Ward during his college career at Maryland
|Born||September 16, 1927|
Elizabeth, New Jersey
|Died||April 29, 2005 (aged 77)|
|Coaching career (HC unless noted)|
|1958-1965||Iowa State (assistant)|
|1969||Ottawa Rough Riders (assistant)|
|1970-1971||Montreal Alouettes (assistant)|
|1975-1976||Toronto Argonauts (OL)|
|Head coaching record|
|Accomplishments and honors|
|College Football Hall of Fame|
Inducted in 1980 (profile)
Robert Richard Ward (September 16, 1927 - April 29, 2005) was an American football coach and player. He played college football for the Terrapins at the University of Maryland. He is considered, alongside Randy White, as one of the greatest linemen to have ever played for Maryland. Ward is the only player to have been named an Associated Press first-team All-American for both an offensive and defensive position.
In 1950, Ward was named a first-team All-American, and the following year, he received consensus first-team honors. He served as the Maryland head football coach from 1967 to 1968, but without success. He coached football for a total of 22 years, including assistant coaching positions at Oklahoma, Iowa State, and Army, and in the Canadian Football League. Ward was inducted into the College Football Hall of Fame as a player in 1980.
Bob Ward was born in Elizabeth, New Jersey on September 16, 1927. He attended Jefferson High School. During the Second World War, Ward enlisted in the United States Army. He completed Airborne School to become a paratrooper and was stationed at Fort Benning, Georgia. He later served as a first lieutenant in the United States Air Force.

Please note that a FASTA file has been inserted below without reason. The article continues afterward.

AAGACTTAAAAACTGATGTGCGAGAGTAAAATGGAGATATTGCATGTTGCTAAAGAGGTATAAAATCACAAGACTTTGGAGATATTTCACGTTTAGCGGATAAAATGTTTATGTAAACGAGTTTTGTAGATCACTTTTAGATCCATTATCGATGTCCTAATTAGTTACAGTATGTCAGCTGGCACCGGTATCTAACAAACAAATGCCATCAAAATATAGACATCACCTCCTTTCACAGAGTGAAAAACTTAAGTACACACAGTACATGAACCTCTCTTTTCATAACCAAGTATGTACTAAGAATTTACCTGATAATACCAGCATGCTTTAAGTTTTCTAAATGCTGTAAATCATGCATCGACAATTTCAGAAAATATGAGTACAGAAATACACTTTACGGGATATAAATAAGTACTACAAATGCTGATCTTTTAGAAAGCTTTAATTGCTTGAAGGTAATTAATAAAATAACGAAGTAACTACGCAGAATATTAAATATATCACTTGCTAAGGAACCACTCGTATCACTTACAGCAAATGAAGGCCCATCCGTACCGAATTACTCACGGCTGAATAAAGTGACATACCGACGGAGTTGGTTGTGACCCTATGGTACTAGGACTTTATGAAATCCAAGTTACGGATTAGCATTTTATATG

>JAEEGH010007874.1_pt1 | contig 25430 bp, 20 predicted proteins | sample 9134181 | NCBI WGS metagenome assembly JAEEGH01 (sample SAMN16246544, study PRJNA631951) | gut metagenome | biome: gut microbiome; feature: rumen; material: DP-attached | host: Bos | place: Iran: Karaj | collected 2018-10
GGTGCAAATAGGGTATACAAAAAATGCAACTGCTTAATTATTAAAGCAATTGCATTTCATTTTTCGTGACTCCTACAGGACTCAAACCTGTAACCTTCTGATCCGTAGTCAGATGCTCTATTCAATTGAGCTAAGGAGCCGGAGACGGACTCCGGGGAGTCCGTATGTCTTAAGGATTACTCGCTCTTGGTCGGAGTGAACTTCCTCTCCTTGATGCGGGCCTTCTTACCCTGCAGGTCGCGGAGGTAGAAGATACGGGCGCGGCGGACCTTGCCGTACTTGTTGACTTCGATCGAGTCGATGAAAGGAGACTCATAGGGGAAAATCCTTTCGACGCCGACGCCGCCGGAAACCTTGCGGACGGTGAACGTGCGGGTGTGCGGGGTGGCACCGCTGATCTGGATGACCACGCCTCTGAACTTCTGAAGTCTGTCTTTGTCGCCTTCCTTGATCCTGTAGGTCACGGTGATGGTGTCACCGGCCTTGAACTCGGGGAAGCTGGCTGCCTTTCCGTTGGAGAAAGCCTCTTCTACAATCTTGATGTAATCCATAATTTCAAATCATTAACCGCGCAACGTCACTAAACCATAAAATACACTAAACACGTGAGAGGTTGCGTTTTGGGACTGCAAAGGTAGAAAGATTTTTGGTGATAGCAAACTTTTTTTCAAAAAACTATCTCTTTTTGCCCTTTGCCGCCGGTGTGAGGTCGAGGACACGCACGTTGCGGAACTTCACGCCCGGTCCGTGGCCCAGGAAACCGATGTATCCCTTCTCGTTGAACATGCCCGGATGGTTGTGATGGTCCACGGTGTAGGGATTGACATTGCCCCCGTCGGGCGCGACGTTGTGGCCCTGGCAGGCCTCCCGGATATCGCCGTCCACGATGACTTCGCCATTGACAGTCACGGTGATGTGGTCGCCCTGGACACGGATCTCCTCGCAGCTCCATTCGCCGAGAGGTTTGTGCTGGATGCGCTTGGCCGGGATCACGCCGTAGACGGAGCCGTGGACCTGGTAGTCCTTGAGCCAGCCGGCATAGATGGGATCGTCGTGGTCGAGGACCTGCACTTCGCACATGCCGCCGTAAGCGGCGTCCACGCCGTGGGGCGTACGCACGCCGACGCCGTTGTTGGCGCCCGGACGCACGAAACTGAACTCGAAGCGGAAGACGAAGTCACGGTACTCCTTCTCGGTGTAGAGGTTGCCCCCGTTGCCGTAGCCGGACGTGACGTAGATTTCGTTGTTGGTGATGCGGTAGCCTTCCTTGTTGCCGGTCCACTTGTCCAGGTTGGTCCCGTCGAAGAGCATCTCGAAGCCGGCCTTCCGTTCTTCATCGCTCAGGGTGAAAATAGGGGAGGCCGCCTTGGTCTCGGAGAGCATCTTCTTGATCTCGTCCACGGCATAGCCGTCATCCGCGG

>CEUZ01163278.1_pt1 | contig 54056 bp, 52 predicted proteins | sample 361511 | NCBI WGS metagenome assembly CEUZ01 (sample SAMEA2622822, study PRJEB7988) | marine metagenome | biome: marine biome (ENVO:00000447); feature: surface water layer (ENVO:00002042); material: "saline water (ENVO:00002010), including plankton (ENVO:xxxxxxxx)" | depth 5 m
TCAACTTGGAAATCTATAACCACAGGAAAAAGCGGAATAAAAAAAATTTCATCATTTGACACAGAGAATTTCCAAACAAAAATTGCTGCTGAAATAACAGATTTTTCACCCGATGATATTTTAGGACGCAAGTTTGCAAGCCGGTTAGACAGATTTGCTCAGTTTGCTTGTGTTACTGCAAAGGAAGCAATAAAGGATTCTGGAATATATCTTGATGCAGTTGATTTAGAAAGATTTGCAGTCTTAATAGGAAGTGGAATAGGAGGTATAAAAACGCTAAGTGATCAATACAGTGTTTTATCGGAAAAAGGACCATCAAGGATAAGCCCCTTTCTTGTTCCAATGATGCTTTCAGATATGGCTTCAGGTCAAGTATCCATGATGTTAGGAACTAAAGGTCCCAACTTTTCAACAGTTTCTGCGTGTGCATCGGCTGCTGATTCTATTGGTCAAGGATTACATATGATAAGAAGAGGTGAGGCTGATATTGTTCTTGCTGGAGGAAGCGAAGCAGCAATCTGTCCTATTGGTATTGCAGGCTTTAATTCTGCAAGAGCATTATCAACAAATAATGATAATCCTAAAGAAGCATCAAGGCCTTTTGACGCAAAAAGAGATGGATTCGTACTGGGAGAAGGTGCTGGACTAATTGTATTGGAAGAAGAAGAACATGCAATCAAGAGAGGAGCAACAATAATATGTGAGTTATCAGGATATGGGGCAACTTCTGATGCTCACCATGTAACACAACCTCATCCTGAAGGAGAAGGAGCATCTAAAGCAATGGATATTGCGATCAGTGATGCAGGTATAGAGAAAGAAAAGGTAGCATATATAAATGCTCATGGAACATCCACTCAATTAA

In 1948, Ward enrolled at the University of Maryland and played varsity football all four years as both an offensive guard and defensive lineman. At 5 feet 9 inches (1.75 meters) and 187 pounds (85 kg), Ward was undersized for a lineman by the standards of the day (and would be significantly undersized compared with current linemen), but was known for "consistently dominat[ing]" much larger players. His relatively small stature earned him the nickname of the "watch-charm guard." Ward was known for his aggressiveness and tenacity, traits he used to compensate for being out-sized by opposing linemen.Maryland quarterback and 1952 Heisman Trophy runner-up,Jack Scarbath, later said about Ward:
"I remember a game against Michigan State when Bobby [Ward] was at middle guard and went right over top of the center to make a tackle. Then he went right under the center to make another tackle. A little later, he went around the center to the left. Then he went around him to the right. I've never seen anybody who could dominate a game like Bobby."